Since there is considerable variation around the means reported in Table 5.3, it is useful to look at the distribution of programs according to the differences between actual and envisaged cumulative growth (Figure 5.1). About 60 percent of the cases show a shortfall. In about 25 percent of programs, the shortfall in cumulative growth over the two-year horizon exceeds 4 percentage points.

Figure 5.1.Distribution of Programs According to Differences Between Actual and Envisaged Cumulative Growth over a Two-Year Period (T and T+1)

Sources: MONA and WEO databases.

Table 5.4 also suggests that the degree of optimism about growth in T+1 depends upon what has happened in T. For all programs, the growth rate projected for T+1 was too optimistic by 1 percentage point. However, for those programs where growth was negative in year T (one-quarter of the overall sample), the growth projected for T+1 was subject to greater overoptimism (double the actual growth). Program projections of growth tend to build in greater optimism about recovery when starting from an adverse situation, probably reflecting an under-standable expectation of reversal to normality.

Table 5.4Indicators of Growth Optimism for T+1
A. Growth rate at T+1

(In Percent)
All arrangements4.63.6
Arrangements where
growth was negative
in year T3.41.7
Source: MONA and WEO databases.
B. Frequency of casees

(In Percent)
Percentage of cases
where growth rates
are reduced from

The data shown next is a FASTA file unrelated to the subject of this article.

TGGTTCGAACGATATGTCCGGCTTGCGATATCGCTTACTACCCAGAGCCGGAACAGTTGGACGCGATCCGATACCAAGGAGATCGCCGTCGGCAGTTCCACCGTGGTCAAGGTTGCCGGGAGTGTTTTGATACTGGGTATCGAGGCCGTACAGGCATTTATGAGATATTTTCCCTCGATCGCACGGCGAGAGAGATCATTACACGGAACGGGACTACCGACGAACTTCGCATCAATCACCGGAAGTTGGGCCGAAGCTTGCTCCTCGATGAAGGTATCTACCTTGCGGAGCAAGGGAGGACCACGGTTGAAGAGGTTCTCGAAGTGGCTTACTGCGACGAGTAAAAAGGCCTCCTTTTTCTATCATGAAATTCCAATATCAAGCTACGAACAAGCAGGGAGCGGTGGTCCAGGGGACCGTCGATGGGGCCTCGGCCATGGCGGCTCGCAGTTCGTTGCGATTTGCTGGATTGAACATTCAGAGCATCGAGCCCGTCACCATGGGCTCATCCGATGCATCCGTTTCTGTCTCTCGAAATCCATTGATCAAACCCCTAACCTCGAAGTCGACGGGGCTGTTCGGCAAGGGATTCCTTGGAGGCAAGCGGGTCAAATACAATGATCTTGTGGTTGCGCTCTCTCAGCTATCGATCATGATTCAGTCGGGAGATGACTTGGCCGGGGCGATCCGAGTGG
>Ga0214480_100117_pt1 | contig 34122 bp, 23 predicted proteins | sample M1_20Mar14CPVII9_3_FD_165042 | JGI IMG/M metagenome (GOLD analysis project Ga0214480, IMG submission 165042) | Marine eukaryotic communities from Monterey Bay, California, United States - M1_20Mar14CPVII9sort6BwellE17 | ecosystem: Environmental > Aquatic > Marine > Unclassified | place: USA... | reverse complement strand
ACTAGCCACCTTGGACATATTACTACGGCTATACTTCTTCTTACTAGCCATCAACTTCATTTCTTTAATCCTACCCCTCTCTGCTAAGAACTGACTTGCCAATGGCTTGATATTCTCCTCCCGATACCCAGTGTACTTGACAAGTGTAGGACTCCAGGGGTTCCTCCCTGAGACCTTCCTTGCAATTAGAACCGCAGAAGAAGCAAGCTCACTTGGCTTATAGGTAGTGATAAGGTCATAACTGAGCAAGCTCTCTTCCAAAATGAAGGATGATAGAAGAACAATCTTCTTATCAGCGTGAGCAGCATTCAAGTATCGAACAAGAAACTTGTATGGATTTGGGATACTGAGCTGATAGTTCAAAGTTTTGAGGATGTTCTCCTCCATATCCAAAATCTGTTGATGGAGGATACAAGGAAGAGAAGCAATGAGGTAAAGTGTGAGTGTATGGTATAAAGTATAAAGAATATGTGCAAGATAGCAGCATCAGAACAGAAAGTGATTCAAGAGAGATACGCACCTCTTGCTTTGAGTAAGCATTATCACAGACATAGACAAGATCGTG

T to T+117.839.5
Percentage of cases
where growth in
T+1 is negative1.312.6
Source: MONA and WEO databases.
Source: MONA and WEO databases.

Even more striking is that programs are reluctant to project slowdown in growth from T to T+1, let alone to project negative growth. Only 18 percent of programs projected a slowdown in growth, whereas this happened in almost 40 percent of cases. Programs seldom project negative growth, although in reality it happens in about 13 percent of cases. Programs tend to underpredict significantly more situations of adverse output developments than situations of favorable output developments.6 This tendency must be seen in the context of the fact that program projections are not just the outcome of technical analysis but are negotiated outcomes and there are strong compulsions to present as optimistic a picture as possible. Nevertheless, it does suggest that the reluctance of programs to “call a downturn” means that the appropriate fiscal stance in such circumstances is not addressed in the original program design.

Optimism in Projecting Private Demand and Investment

There are many reasons why growth outcomes during the recovery phase might differ from projections. These include (1) exogenous factors turning out to be different from what was expected; (2) policies on which the growth projection was based may not be implemented effectively; (3) the projections may have been based on an inadequate understanding of the determinants of short-term growth leading to an inadequate design of policies; and finally (4) acceptance of an overoptimistic projection as an outcome of the program negotiation process. These factors must have operated to different degrees in different programs and it is beyond the scope of this evaluation to go into all these issues. However, there is one factor which may explain some of the optimism about growth in many cases, which can be examined with the available data, and this relates to the tendency to be overoptimistic in projecting investment, especially private investment.